Entries flood in for Olympic neighbourhoods naming competition

Nearly a thousand people have suggested names for five new neighbourhoods that will be built on the future Queen Elizabeth Olympic Park after the 2012 Games.

The Olympic Park Legacy Company said it has received an fantastic response to the launch of its Your Park, Your Place competition, which gives people the chance to leave their mark on east London’s history.

The suggestions have been made through the company’s website www.legacycompany.co.uk – which features an interactive map with descriptions of how the areas will look, along with historical information, to give people a feel for the new neighbourhoods and help generate name ideas.

The Legacy Company is offering a tour of the Olympic Park as a prize for the 1,000th and 1,500th entry.

People have until Wednesday, May 18, to make their suggestions and give the reasons.

Andrew Altman, chief executive of the Olympic Park Legacy Company, said: “Your Park, Your Place has captured the imagination of people of all ages from across the UK, and provoked some really inventive thinking and fascinating stories.

“But we want more. This is your chance to shape London’s history. Whether it’s a name connected to the rich history of the area, or a connection to London life, we want to hear from you.”

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A judging panel will select the name for each neighbourhood based on popularity, historical referencing and their relation to the area’s diverse communities.

One neighbourhood will sit between the VeloPark and the Athletes Village.

The others will be next to Hackney Wick, in the Old Ford area, between Stratford City and the stadium and near Pudding Mill Station.

Area 1 - Newham

� Hoy Gateway – named after Chris Hoy as it is near the Velodrome.

� Cosmopolitan Park – because London is a colourful, multi-cultural, diverse city.

� Liddell Quarter – Eric Liddell personified Olympic ideals by the way he lived and competed and this is documented in the film ‘Chariots of Fire’. The name ‘Liddell Quarter’ is reminiscent of the quarter mile, a distance he ran as an alternative to the 400m. His life came to an end in a Japanese Prison Camp in China - the existence of pill-boxes in Area 1 is a concrete reminder of the War.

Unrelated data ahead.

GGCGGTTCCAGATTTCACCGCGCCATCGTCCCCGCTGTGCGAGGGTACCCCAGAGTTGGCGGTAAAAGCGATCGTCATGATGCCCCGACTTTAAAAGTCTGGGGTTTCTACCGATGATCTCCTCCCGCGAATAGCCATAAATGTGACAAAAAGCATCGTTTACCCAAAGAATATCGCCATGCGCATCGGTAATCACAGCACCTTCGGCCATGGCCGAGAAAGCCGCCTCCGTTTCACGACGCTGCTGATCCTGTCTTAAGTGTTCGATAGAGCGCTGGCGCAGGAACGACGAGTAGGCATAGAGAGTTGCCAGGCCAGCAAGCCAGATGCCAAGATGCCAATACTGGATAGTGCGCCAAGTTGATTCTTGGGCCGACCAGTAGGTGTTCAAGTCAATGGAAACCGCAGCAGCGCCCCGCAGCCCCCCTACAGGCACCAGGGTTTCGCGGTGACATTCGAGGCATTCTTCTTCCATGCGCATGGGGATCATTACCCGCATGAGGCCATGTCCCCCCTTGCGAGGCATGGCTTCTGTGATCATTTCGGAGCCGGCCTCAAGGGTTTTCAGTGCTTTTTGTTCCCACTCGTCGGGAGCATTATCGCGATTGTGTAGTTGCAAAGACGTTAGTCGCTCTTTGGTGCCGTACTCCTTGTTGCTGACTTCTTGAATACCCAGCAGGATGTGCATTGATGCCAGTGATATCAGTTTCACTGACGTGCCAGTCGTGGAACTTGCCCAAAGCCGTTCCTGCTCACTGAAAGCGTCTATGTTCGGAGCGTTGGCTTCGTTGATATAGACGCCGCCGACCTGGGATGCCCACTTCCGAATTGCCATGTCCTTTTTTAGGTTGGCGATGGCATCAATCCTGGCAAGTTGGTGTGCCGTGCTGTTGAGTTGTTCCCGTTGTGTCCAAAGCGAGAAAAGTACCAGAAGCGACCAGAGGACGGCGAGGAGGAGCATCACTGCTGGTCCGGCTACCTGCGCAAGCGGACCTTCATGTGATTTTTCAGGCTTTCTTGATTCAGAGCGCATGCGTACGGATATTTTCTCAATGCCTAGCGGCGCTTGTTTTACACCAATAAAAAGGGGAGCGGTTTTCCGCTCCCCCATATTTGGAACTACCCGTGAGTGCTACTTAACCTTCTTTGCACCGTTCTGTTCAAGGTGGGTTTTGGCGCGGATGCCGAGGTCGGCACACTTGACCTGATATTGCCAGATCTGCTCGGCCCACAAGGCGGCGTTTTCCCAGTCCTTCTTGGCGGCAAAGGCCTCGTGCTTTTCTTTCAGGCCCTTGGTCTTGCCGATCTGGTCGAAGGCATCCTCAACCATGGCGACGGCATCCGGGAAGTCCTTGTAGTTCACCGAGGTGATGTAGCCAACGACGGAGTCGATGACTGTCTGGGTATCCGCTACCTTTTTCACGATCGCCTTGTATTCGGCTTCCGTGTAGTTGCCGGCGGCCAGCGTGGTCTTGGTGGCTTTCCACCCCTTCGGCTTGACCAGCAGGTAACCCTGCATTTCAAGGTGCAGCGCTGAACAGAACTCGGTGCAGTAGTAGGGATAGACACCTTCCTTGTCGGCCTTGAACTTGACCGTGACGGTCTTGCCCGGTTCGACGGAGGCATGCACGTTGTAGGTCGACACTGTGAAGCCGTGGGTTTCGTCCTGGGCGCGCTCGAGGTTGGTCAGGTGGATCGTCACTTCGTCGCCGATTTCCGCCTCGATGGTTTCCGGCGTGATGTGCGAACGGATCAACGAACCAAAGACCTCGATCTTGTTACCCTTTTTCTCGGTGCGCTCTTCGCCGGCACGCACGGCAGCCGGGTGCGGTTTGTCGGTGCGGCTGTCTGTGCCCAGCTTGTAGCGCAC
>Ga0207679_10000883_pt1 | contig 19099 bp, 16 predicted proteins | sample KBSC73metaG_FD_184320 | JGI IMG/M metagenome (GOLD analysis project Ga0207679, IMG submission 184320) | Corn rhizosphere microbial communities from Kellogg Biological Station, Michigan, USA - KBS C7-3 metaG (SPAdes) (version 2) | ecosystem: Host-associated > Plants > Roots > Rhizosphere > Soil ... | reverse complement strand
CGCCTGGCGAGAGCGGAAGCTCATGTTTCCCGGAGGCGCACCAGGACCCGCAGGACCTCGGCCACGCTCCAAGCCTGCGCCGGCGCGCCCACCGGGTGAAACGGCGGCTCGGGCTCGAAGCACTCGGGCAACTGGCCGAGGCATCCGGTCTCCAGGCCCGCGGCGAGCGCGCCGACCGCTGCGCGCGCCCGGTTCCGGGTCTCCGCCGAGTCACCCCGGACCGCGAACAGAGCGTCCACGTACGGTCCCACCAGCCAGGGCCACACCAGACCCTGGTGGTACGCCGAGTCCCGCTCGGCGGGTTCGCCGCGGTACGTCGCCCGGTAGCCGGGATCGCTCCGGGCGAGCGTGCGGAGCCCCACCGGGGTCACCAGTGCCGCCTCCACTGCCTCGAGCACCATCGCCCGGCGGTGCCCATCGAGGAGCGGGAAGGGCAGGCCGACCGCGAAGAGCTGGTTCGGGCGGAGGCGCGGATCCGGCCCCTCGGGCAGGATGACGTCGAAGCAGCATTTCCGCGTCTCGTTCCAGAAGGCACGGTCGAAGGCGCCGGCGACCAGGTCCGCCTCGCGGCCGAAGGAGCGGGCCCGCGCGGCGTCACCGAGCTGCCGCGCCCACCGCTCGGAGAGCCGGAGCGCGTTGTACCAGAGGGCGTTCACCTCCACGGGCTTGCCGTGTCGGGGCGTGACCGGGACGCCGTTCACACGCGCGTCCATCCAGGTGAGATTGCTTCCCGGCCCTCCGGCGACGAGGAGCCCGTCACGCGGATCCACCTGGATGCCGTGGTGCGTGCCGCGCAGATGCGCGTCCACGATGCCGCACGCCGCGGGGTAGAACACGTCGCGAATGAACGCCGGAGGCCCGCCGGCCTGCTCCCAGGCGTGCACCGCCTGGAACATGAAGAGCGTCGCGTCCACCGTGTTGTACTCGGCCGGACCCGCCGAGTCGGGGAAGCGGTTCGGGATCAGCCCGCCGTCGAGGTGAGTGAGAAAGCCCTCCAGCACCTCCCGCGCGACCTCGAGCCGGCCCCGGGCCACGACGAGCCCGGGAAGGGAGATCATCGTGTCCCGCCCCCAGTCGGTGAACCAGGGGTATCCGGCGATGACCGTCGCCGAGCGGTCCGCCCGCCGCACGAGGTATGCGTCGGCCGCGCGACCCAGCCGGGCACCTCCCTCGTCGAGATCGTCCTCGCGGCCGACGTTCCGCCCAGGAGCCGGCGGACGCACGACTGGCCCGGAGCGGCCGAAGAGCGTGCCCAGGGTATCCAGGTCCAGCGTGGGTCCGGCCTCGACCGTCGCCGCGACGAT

� Redgravia – a mixture of Belgravia and London and Sir Steve Redgrave

� Angelplace – the loveliest street in Stratford was Angel Lane until it was demolished in the 70s. It had lovely Victorian shops as it ran from St John’s Church up to the Theatre Royal.

Area 2 - Hackney

� Plastic Fantastic or Plasticity – due to the area’s heritage as a plastics works.

� Templar Mills – Temple Mills were water mills belonging to the Knights Templar, used mainly for grinding corn from extensive lands in Homerton and the Marshes.

� Dog and Bike – after the greyhound and motorbike track.

� The Cut – the area between the canals used to be referred to as The Cut where the entrant used to swim and fish as a boy.

� Speedy Danes – because Danes invaded the area and there used to be a dog track.

Area 3 - Tower Hamlets

� Olympic Park Hill – the highest natural point on the Olympic Park development

� The Sweets – named after the confectionary factory based in the area

� Altius – from the Olympic motto ‘Citius, Altius, Fortius’ - Altius means higher. This is the highest natural point in the Park.

� Populas – Latin for people and named after the great people of the area

� Petropolis – as the term petrol was coined here and it is part of a great metropolis.

Area 4 - Newham

� Little Athens – birthplace of the Olympics and waterside theme.

� Flying Scotsman – after the locomotive which used Stratford as a base for many years. Also the epithet applies to Eric Liddell, as featured in Chariots of Fire and more recent Olympians such as Chris Hoy.

� The Sidings – when I worked in the area in the 1970’s it was referred to as The Sidings.

� The Rings – Olympic significance especially with the area dominated by the main stadiums.

� Freshwater Village – because the village has connections to water through the past in Pudding Mill and City Mill rivers. And today through the Aquatics Centre, and riverside setting.

� Lavender Lane – because the old Yardley factory which manufactured perfumes and cosmetics in the area

Area 5 - Newham

� Poseidon – named after the Greek God of the sea

� Henry Croft Park – named after the founder of the Pearly Kings and Queens

� Lea Fields – named after the proximity to the River Lea and a planned new school

� East Metropolis – the fleet of engineering on the Olympic Park is beyond belief there is a sense of the Park being somewhat like world within a world.

� Winalbion Cross – the name links the ancient Roman name for England ‘Albion’ while ‘Cross’ links with the ancient causeways and the integral crossing aspect of the area. ‘Win’ illustrates the impact of water across the area and its proximity with the Bow Back rivers, River Lea and her waterways.